My heart has taken big dips while working out that did not show up on the monitor. My ep found them on a stress test and programmed the pacer to prevent it. 

The heart can move in and out of block. With some people, when we exercise the  heart will kick in and start behaving properly which may be why your monitor didn't catch anything. Or the monitor missed it.  It's when we are sleeping it can dip the lowest and we are don't feel any symptoms which makes it the most dangerous. You don't want to go to sleep one night and not wake up, which is what can happen if the rate gets too low or if the delay between beats gets longer with each beat. Think of the pacer as your insurance policy. Yes, sometimes your heart beat normally. That's great. But when it doesn't, the pacer is always watching and will take care of it. 

Are you taking pain meds? They trash my stomach. Sleeping in unusual positions? Stress? Lots of things can cause heartburn but be sure to mention it.

I can't think why you'd have trouble getting over 100 while walking but be sure to mention it to them. Tell them the day/time, they can see if the pacer picked up anything. It does not record like an ecg but it will record events and it always records pacing. When I got my first pacer, it turned out I had a couple of minor sinus rate issues that were masked by the block. When we fixed the block, the sinus problems were suddenly obvious. It was all fixed with settings. Sometimes electrical issues are a mixed bag and we have other quirky things going on with the block. It's nothing bad, it just takes some time to sort it out and get the settings fine tuned.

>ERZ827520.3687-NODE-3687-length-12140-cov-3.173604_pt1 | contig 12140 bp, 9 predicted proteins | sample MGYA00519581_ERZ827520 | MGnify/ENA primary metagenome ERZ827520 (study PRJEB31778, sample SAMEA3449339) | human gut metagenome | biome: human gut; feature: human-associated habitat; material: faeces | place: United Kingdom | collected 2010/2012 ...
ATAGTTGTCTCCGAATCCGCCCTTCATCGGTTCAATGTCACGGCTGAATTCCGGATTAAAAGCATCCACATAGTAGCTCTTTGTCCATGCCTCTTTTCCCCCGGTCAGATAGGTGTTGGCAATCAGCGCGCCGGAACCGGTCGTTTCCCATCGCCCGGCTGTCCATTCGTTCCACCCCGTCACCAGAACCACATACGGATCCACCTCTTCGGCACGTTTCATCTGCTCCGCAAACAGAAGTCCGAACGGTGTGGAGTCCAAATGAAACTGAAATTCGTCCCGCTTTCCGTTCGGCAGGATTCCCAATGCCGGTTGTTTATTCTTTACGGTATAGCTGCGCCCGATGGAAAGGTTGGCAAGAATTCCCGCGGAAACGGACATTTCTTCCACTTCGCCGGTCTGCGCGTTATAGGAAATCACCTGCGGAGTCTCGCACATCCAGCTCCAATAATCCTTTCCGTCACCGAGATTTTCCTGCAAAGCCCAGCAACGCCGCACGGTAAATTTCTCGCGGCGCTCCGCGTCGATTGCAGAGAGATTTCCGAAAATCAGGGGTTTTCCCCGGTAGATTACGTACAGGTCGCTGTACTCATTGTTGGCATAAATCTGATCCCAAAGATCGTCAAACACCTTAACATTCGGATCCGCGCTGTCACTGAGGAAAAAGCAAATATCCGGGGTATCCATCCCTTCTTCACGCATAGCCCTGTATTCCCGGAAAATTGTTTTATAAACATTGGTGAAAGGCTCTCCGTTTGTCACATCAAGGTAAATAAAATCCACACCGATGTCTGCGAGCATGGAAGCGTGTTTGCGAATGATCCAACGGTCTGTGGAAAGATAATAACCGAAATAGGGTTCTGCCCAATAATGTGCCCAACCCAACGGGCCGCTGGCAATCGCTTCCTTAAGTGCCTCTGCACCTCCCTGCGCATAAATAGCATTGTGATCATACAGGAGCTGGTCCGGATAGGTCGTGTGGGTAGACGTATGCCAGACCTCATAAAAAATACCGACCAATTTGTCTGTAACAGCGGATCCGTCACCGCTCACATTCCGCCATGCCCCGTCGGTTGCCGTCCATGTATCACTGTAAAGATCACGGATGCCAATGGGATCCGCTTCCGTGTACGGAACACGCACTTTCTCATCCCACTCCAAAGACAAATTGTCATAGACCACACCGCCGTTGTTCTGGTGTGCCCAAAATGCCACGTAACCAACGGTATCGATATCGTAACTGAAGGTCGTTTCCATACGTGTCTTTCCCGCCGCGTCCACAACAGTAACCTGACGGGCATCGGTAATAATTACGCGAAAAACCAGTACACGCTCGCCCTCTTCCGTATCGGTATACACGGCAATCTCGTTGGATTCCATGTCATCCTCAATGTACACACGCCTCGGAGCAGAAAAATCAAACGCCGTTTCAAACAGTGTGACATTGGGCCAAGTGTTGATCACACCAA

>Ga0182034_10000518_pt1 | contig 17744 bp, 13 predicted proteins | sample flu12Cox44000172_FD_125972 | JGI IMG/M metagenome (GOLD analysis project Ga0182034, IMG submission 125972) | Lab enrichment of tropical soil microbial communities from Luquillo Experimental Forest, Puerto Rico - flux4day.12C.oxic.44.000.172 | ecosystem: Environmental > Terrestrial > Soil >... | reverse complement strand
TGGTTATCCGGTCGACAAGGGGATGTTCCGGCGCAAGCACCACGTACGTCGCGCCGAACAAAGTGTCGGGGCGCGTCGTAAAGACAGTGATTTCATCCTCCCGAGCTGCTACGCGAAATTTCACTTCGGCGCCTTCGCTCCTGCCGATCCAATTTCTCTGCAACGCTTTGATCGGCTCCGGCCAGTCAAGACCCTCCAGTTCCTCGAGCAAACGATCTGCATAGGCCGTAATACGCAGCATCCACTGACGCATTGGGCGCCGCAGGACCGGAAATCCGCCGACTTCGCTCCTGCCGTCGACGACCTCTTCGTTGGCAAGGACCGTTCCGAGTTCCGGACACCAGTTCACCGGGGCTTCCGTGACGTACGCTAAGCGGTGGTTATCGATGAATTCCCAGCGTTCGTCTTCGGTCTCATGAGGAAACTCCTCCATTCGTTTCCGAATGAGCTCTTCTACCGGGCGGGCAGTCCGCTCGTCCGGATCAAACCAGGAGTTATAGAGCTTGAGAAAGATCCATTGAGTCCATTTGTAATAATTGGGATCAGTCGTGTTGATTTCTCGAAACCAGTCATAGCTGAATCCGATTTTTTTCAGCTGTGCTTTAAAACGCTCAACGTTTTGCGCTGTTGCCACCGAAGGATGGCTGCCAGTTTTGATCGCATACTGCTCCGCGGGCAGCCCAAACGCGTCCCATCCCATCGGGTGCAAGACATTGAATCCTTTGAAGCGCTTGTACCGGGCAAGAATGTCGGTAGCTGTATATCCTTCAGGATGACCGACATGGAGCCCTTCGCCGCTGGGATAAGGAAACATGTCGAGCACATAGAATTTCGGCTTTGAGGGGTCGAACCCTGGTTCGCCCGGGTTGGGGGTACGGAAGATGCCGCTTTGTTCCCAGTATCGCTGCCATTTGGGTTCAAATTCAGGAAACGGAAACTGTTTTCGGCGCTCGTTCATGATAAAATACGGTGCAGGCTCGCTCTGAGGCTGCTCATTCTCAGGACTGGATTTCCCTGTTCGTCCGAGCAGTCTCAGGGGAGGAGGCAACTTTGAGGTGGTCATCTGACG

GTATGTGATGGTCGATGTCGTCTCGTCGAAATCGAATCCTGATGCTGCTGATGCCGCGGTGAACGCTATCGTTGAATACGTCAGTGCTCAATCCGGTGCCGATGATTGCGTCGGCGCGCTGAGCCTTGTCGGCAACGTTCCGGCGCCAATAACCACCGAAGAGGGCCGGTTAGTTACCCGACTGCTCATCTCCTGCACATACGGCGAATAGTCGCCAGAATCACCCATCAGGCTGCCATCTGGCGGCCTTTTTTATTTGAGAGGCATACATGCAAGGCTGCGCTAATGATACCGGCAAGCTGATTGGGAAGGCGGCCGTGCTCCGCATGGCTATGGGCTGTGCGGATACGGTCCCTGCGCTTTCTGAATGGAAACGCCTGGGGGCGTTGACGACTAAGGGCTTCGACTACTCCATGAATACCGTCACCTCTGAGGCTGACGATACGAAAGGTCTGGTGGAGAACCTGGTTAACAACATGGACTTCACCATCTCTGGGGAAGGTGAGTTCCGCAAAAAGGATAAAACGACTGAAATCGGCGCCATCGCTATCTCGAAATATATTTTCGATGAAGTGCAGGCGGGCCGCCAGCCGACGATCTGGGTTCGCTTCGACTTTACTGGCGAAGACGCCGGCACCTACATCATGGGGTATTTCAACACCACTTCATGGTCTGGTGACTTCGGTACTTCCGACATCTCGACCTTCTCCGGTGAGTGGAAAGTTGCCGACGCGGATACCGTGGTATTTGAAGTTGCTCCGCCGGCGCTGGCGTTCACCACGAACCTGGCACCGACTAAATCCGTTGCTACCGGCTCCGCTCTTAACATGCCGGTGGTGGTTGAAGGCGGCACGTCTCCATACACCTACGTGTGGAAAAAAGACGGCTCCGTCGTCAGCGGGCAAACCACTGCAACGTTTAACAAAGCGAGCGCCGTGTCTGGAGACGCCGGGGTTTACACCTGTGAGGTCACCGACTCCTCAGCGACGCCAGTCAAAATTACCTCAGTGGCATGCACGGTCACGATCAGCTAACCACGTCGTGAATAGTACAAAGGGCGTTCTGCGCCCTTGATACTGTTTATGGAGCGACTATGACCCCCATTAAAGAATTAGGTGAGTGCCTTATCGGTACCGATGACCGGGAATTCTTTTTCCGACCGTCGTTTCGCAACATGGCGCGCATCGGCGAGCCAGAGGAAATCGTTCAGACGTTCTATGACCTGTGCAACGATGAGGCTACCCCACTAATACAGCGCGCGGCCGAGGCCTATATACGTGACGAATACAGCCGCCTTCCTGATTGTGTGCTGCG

The closest you can get to years of ecg data is an implanted loop recorder which is a surgical procedure similar to getting the pacer. Non-invasive route would be a holter monitor which we wear for a few days up to a few weeks. But what will they be looking for? Drops like you already recorded while in the hospital. The pattern to how often it happens is irrelevant. If you got a loop recorder, the first time you dipped to 30 you'd be getting a phone call to go get a pacer. 

Thought!! When it recorded 100 while walking 1) did you count it manually or did you go by the monitor? Because the pacer can confuse the monitor and 2) how did you feel? I often don't get much over 100 while walking and I feel fine. If I break into a run it shoots right up but walking it can stay low, esp if the weather isn't hot. 

I know this is really hard to wrap your head around! We've all been there. Questioning the need for it is ok, but you reach a point where it's best to accept that it was necessary and put that energy into figuring out how to move on. Work with your doctors to get it programmed so you can live a full active life then get on with living your life. 

Rechecking HB once you have a PM

by crustyg - 2020-11-19 16:44:32

Hi John: Yes, it's still possible to assess your HB even with a PM.  Two ways: one, examine the ECG carefully (you can almost always see a pacing artefact, even with bipolar leads) and measure the time to vent activation (unless the PM's interval is set too short and it paces the V lead anyway).  The second way is to stop your PM pacing your vent lead (or both) whilst recording your ECG.  Simples!